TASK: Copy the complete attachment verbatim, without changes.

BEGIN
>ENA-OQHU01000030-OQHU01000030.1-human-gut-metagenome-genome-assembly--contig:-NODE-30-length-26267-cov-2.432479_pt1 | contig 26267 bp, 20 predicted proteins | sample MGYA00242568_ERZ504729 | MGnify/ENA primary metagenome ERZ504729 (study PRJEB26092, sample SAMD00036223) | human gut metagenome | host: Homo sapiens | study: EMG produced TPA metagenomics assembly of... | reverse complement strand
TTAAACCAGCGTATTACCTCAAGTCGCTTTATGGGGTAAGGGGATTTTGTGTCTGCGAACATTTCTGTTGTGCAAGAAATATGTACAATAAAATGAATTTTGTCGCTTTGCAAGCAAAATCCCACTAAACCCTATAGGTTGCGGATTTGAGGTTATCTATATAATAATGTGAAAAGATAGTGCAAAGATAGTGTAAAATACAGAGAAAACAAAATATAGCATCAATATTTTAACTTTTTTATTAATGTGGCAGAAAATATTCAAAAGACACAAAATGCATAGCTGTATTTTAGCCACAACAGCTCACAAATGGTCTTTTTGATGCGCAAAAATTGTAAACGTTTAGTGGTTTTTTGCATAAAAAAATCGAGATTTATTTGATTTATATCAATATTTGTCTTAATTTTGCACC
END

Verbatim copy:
>ENA-OQHU01000030-OQHU01000030.1-human-gut-metagenome-genome-assembly--contig:-NODE-30-length-26267-cov-2.432479_pt1 | contig 26267 bp, 20 predicted proteins | sample MGYA00242568_ERZ504729 | MGnify/ENA primary metagenome ERZ504729 (study PRJEB26092, sample SAMD00036223) | human gut metagenome | host: Homo sapiens | study: EMG produced TPA metagenomics assembly of... | reverse complement strand
TTAAACCAGCGTATTACCTCAAGTCGCTTTATGGGGTAAGGGGATTTTGTGTCTGCGAACATTTCTGTTGTGCAAGAAATATGTACAATAAAATGAATTTTGTCGCTTTGCAAGCAAAATCCCACTAAACCCTATAGGTTGCGGATTTGAGGTTATCTATATAATAATGTGAAAAGATAGTGCAAAGATAGTGTAAAATACAGAGAAAACAAAATATAGCATCAATATTTTAACTTTTTTATTAATGTGGCAGAAAATATTCAAAAGACACAAAATGCATAGCTGTATTTTAGCCACAACAGCTCACAAATGGTCTTTTTGATGCGCAAAAATTGTAAACGTTTAGTGGTTTTTTGCATAAAAAAATCGAGATTTATTTGATTTATATCAATATTTGTCTTAATTTTGCACC